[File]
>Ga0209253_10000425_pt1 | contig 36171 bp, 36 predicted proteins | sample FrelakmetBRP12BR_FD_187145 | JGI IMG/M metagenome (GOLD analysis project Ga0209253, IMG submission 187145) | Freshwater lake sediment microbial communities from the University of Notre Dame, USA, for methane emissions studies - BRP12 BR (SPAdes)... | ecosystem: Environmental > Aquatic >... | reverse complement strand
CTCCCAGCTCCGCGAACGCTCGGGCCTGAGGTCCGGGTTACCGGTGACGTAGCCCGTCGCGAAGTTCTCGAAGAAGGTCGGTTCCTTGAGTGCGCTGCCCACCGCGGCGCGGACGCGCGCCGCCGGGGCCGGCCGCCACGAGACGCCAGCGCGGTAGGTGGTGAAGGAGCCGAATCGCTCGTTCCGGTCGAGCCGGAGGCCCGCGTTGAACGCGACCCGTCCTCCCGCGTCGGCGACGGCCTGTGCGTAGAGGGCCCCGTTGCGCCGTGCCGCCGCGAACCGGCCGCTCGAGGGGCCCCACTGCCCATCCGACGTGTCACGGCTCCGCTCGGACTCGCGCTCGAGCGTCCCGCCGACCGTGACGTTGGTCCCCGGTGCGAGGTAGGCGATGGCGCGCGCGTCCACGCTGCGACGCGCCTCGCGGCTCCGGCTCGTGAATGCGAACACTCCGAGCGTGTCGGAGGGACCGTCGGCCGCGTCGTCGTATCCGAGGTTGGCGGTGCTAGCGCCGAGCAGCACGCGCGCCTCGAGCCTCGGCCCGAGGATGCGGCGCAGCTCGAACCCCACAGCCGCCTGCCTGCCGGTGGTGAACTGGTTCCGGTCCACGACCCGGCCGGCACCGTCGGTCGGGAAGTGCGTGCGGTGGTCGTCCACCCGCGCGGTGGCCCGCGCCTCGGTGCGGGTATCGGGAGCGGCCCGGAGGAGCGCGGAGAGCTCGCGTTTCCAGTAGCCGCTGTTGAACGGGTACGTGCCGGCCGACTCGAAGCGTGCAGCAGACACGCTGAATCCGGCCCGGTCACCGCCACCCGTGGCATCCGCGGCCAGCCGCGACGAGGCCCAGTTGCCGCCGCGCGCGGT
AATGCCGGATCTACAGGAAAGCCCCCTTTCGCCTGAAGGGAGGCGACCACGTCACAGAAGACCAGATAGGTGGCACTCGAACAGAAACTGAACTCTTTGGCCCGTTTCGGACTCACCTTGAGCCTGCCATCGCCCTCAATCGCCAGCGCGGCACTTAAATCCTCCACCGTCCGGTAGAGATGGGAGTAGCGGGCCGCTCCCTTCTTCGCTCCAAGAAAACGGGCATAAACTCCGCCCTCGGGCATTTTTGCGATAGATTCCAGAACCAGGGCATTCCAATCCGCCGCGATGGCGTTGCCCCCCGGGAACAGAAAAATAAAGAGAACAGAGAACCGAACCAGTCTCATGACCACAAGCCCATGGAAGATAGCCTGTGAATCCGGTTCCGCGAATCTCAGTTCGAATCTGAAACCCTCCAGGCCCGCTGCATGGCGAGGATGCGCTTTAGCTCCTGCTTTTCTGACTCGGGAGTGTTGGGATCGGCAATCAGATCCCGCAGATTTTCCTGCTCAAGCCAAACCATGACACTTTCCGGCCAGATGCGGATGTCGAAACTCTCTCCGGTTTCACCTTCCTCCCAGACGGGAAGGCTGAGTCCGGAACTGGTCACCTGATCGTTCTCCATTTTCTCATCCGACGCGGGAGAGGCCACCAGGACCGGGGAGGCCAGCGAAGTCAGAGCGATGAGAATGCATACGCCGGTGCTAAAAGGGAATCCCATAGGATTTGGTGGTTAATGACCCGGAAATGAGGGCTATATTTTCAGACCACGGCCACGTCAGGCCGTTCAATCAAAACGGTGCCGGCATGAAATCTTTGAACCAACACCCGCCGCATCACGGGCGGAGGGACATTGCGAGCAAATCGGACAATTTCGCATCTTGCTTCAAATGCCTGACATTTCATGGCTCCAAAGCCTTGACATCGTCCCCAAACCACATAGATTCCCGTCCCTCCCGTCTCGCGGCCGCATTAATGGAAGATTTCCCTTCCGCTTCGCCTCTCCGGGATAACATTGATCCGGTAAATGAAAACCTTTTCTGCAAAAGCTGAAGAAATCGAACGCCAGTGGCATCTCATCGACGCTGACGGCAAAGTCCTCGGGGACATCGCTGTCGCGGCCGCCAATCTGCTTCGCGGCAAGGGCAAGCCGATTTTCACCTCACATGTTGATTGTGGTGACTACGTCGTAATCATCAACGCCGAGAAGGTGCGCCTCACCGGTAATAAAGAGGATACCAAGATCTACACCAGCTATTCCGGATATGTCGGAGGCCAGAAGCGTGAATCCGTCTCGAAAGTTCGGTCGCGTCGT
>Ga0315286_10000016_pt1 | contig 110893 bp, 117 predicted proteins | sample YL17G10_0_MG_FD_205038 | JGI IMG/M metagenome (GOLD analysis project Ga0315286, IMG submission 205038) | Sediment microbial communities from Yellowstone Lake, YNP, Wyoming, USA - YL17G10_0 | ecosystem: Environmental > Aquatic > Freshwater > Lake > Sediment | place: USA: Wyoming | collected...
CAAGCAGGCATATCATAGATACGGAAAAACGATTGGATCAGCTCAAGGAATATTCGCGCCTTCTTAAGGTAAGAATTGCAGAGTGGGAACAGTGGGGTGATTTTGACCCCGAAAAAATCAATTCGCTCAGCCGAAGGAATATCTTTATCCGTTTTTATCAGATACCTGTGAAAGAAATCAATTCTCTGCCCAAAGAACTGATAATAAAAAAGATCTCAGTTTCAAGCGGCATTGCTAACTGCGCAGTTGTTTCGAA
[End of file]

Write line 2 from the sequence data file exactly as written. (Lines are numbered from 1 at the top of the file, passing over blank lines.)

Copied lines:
CTCCCAGCTCCGCGAACGCTCGGGCCTGAGGTCCGGGTTACCGGTGACGTAGCCCGTCGCGAAGTTCTCGAAGAAGGTCGGTTCCTTGAGTGCGCTGCCCACCGCGGCGCGGACGCGCGCCGCCGGGGCCGGCCGCCACGAGACGCCAGCGCGGTAGGTGGTGAAGGAGCCGAATCGCTCGTTCCGGTCGAGCCGGAGGCCCGCGTTGAACGCGACCCGTCCTCCCGCGTCGGCGACGGCCTGTGCGTAGAGGGCCCCGTTGCGCCGTGCCGCCGCGAACCGGCCGCTCGAGGGGCCCCACTGCCCATCCGACGTGTCACGGCTCCGCTCGGACTCGCGCTCGAGCGTCCCGCCGACCGTGACGTTGGTCCCCGGTGCGAGGTAGGCGATGGCGCGCGCGTCCACGCTGCGACGCGCCTCGCGGCTCCGGCTCGTGAATGCGAACACTCCGAGCGTGTCGGAGGGACCGTCGGCCGCGTCGTCGTATCCGAGGTTGGCGGTGCTAGCGCCGAGCAGCACGCGCGCCTCGAGCCTCGGCCCGAGGATGCGGCGCAGCTCGAACCCCACAGCCGCCTGCCTGCCGGTGGTGAACTGGTTCCGGTCCACGACCCGGCCGGCACCGTCGGTCGGGAAGTGCGTGCGGTGGTCGTCCACCCGCGCGGTGGCCCGCGCCTCGGTGCGGGTATCGGGAGCGGCCCGGAGGAGCGCGGAGAGCTCGCGTTTCCAGTAGCCGCTGTTGAACGGGTACGTGCCGGCCGACTCGAAGCGTGCAGCAGACACGCTGAATCCGGCCCGGTCACCGCCACCCGTGGCATCCGCGGCCAGCCGCGACGAGGCCCAGTTGCCGCCGCGCGCGGT